The X-Files: A Legacy

The 90’s was an awesome time for television science fiction, whilst the 80’s spawned a lot of pulpy(and not so pulpy) blockbusters like Terminator, Bladerunner and Aliens; science fiction TV was arguably lax, stuck in the 1960’s(just try to watch the first couple of seasons of Star Trek The Next Generation). The X-Files was a groundbreaking piece of science fiction television. First debuting just over 22 years ago in the sci-fi centric winter of 1993, the show’s then unique hybrid of detective drama and monster of the week style science fiction was an immediately endearing prospect and the shows influence on the explosion of television science fiction in the 1990s and beyond is undeniable.


Lynch penned televisual masterpiece Twin Peaks arguably set much of the tone for the robust, introspective science fiction in the 90’s, it’s tale of murder mystery interrupted by otherworldly demons (and of course agent Denise) was fundamental to the X-files makeup. the concept of the supernatural mystery meets small town America, with its cold, sinister sound design and plausible but bombastic characterization influenced the X-files to some extent aswell.

In fact agent Denise, Mulders goofy, wisecracking predecessor set the tone for Mulder in the X-files, in a morally grey world of darkness and governmental conspiracy, Mulder still found time for baseball, porn and dry humour. Mulders happy go lucky wisecracks and eccentricities caught on across the sci fi world, before, most characters had been perfect, benevolent, noble, often two dimensional human beings,post-1993, a wealth of wisecracking, gallows humour was injected into science fiction, even at the evacuation of Terok Nor, or all those times the Stargate nearly got done in, there was always room for a healthy injection of dry wit.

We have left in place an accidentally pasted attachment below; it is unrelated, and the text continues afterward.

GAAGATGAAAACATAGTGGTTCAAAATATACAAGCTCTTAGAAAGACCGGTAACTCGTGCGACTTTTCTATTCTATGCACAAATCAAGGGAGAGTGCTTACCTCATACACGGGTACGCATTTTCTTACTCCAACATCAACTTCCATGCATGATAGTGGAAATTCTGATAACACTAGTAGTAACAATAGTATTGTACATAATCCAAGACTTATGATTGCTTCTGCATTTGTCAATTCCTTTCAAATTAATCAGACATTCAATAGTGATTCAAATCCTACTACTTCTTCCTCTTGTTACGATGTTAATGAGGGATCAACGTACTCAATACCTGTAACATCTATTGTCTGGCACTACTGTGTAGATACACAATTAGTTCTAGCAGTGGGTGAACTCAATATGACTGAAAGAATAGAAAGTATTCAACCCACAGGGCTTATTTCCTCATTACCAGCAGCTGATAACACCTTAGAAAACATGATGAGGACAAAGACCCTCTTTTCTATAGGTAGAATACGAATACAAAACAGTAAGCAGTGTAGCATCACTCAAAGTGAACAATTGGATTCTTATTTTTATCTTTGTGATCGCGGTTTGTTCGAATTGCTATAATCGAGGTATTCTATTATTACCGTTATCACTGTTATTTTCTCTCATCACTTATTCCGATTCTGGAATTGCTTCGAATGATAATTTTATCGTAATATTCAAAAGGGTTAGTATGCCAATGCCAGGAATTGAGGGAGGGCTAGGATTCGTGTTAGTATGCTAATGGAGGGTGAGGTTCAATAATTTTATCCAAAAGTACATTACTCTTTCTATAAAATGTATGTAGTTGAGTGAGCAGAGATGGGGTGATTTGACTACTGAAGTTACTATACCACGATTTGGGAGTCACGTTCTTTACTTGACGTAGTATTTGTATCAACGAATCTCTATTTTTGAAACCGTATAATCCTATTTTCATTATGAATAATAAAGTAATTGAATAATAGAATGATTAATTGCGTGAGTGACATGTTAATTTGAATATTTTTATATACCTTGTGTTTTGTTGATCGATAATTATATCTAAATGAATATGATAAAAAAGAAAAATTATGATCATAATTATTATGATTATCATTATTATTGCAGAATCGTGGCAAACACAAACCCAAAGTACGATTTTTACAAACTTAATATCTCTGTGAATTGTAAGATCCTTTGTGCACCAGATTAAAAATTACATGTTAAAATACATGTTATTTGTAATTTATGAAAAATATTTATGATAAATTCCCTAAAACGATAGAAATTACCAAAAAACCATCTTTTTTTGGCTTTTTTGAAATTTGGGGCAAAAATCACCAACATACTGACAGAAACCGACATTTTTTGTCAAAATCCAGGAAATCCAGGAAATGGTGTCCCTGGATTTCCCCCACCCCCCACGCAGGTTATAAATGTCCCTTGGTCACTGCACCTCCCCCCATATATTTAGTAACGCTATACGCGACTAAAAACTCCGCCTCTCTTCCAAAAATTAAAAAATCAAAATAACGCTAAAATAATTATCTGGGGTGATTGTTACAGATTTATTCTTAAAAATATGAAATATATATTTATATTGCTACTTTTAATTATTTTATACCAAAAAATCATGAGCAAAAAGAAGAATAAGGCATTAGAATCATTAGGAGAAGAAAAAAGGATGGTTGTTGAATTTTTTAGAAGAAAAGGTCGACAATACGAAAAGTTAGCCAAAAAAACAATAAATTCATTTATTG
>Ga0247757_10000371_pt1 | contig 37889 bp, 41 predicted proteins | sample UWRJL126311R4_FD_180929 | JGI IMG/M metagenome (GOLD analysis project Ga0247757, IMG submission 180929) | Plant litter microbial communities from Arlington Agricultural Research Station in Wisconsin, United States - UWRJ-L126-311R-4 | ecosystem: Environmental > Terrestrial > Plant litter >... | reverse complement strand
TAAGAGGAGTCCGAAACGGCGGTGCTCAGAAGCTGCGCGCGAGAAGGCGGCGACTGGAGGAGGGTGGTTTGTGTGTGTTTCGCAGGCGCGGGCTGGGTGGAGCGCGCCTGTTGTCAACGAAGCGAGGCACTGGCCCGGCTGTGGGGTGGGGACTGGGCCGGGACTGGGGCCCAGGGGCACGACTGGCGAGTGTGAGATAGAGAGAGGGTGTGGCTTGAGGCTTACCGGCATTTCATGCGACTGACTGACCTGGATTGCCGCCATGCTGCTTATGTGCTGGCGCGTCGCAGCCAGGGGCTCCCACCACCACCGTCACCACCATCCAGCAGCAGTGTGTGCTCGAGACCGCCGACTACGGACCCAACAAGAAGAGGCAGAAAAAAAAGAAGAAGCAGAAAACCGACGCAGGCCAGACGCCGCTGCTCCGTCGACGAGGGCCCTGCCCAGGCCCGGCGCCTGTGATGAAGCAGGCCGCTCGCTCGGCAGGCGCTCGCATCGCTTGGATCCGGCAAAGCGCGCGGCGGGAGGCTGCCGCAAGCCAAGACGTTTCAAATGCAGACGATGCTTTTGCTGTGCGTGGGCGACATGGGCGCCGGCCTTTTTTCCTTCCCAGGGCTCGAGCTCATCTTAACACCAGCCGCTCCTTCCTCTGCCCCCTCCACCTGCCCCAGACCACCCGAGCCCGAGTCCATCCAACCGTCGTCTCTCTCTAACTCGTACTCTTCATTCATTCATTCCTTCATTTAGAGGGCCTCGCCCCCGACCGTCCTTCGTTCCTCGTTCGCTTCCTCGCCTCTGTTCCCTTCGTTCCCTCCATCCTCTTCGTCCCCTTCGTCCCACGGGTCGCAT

It was the wealth of characterisation inherent to television sci-fi in the late 90’s that the X-files brought to science fiction was the series’ greatest stroke, Mulder and Scully were normal people with normal lives, even most of the paranormal cases they solved had an air of realistic ambiguity to them. It was this humanisation that spread it’s wings throughout the 90’s, Deep Space 9, Babylon 5 and Stargate SG-1(arguably some of the other biggest sci fi tv franchises of the 1990s) all featured relatable characters with families, strong, educated women who weren’t just damsels in distress in lycra, Scullys character wouldn’t have been feasible 10 years before, an educated woman who, whilst retaining sex appeal, was educated, strong and not afraid to speak her mind. She challenged Mulder almost at every step in the first few seasons, whilst their unique bond of workaholic codependence created a charming, will they, will they not? dynamism between the two characters.

And This Moment Killed It

Politically, 1993 was a funny time for the USA, whilst the fall of soviet Russia was the ultimate victory for the all powerful United states, somehow there was no longer a movement or group of people to stigmatize or blame for society’s ills. There was no big bad enemy left on earth for science fiction writers to analogize and as such writers looked into the flaws within their own societies. A wealth of social issues lurked in the cracks of American society; government corruption, drug related gun crime edpidemics which had been worsening since the 1980’s(and still are), whilst the issue of traumatised, wrongfully experimented upon Vietnam veterans going postal, government censorship and spree killings (to name a few) were all addressed. the X-files took the brutal phantoms of cold war America and ran with them and its influences on the sicence fiction landscape were immemorial be it Deep Space 9’s section 31 or Babylon 5’s psy-corps, even if it somewhat used post soviet big bad Russian villains, the X-files bravely looked inward to its villainy.


In fact with the reboot of the x-files, TV star Trek and Twin Peaks(possibly) imminent, as well as the arrival of a new Star Wars film pretty much annually  until when the fuck ever the world ends, 2016 looks to be a pivotal year for science fiction, it’ll be a make or break point for big budget TV sci-fi, will the X-Files return (beginning today) flounder and die as it did 15 years ago? Or  will it usher in a new science fiction renaissance as it did 20 years ago?

(Richard Lowe)

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